The Aran Islands – Co-Motion Media at the Viking Theatre, Clontarf – Review by Paddy McG
From Jan 6-23
By J M Synge Starring Brendan Conroy
Adapted and directed by Joe O’Byrne
One-person performances can often disappoint due to the flimsiness of content or the limitations of the performer – or both. However, theatregoers need have no such misgivings about this piece, devised and directed by Joe O’Byrne and performed by Brendan Conroy. Based on J M Synge’s journals from his extended visits to Aran from 1898 to 1902, the content is rich, illuminating and diverse, and Conroy’s performance readily brings to life the stories of the Aran islanders as he moves with ease between narration, description and the dramatisation.
The first act evokes Synge’s arrival on Aran, his response to the place and the reaction of the islanders to this stranger. Conroy is consummate in conveying the future playwright’s awe and excitement at what he encounters on the islands – a world away from the privileged society of refined Rathfarnham, the RIAM, TCD and the Sorbonne that were his natural milieu. Soon the outsider is gaining the trust and acceptance of the natives, hunkering down by hearthstones to hear stories of real life and folktales, elements of which will find expression in his work. The actor’s recreation of the storytelling is animated and highly entertaining, very much in the tradition of Eamonn Kelly’s seanchai, with indeed more than an echo of Kelly’s Kerry rhythms and intonation on occasion.
The second act presents Synge’s experience of and observations on events and experiences of the island community. Synge is a powerful witness to the grief of eviction, the close sense of community that prevails among the islanders and the contempt for anyone who would betray that community loyalty. His detailed description of two very different funerals and the rituals and expressions of grief is but one of many gripping and illuminating episodes, told with consummate, quiet understatement by Cauldwell. Not so quiet – and for this reviewer the only jarring note in the entire evening – is the hyperactive dramatisation of one of Synge’s dreams. It seemed as if its sole purpose was to offer animation and excitement, in contrast to the rest of this section.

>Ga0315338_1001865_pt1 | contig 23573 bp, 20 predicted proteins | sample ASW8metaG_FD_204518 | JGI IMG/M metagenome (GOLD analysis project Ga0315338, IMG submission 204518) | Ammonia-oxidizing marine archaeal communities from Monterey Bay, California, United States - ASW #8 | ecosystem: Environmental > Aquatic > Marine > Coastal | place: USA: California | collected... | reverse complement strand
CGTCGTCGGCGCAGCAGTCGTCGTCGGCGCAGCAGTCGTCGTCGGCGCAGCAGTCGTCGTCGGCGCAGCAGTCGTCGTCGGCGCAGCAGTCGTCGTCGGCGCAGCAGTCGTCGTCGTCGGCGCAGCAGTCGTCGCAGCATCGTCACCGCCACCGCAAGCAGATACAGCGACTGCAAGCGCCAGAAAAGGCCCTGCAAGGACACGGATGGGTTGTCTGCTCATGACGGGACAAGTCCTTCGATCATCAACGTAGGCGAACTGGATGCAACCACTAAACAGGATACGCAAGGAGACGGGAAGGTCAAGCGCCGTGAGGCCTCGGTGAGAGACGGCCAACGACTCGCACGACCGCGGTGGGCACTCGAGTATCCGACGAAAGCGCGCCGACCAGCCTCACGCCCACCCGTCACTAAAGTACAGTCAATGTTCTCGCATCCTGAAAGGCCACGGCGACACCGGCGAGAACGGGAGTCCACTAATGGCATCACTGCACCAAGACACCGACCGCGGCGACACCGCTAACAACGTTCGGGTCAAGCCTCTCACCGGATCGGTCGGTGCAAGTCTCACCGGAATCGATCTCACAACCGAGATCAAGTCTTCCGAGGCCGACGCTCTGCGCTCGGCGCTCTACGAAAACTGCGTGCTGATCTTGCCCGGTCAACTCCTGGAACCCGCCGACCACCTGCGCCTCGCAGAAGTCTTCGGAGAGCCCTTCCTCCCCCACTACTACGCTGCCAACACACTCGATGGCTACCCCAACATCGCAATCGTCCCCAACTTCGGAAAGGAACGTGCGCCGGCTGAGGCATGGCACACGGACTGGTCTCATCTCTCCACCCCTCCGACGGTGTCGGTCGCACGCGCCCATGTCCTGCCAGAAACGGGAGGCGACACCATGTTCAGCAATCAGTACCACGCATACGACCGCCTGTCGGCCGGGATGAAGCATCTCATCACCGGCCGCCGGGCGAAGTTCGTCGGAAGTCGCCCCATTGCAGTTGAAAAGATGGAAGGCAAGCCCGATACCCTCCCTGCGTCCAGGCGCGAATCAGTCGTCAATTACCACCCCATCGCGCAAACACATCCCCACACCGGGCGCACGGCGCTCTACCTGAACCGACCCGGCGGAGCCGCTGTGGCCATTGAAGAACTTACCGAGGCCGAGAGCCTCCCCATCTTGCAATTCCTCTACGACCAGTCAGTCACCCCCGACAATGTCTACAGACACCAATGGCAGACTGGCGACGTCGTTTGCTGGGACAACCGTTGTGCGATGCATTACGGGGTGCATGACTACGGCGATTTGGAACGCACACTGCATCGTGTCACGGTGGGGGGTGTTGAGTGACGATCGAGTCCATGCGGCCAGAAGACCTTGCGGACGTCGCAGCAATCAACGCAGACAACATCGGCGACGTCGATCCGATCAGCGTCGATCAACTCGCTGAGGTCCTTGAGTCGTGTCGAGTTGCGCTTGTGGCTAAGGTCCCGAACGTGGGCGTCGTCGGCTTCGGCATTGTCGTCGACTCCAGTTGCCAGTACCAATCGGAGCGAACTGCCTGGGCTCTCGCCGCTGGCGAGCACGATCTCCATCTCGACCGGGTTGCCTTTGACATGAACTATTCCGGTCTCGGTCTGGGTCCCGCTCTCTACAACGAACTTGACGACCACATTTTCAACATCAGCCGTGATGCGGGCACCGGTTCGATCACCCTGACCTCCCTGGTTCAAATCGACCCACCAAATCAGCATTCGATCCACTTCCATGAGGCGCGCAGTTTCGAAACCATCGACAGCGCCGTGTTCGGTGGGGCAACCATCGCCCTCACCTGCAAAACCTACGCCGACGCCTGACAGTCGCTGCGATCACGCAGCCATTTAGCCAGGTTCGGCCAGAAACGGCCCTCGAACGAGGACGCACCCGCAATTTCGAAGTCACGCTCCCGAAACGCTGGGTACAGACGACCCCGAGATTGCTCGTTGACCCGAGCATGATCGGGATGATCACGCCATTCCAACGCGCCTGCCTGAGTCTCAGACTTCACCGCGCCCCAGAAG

Stories of the “white boards” brought to the island, the sound of the coffin-making and the ollagoning of the mna caointe are obviously the foundation for Riders to the Sea. Similarly we recognise the origins of the Playboy’s Christy Mahon in the story of the young man who killed his father, was concealed from the law by the islanders until smuggled to America, their sympathy rooted in the observation that no man would kill his father if he could help it – and no doubt influenced by their experience of the law as agent of eviction. In the amusing story of the would-be widow and her lover, we combine elements of In the Shadow of the Glen and The Playboy’s Widow Quin.
This is a fine evening’s theatre and well worth venturing out to even on these chilly evenings. It continues at The Viking until January 23rd.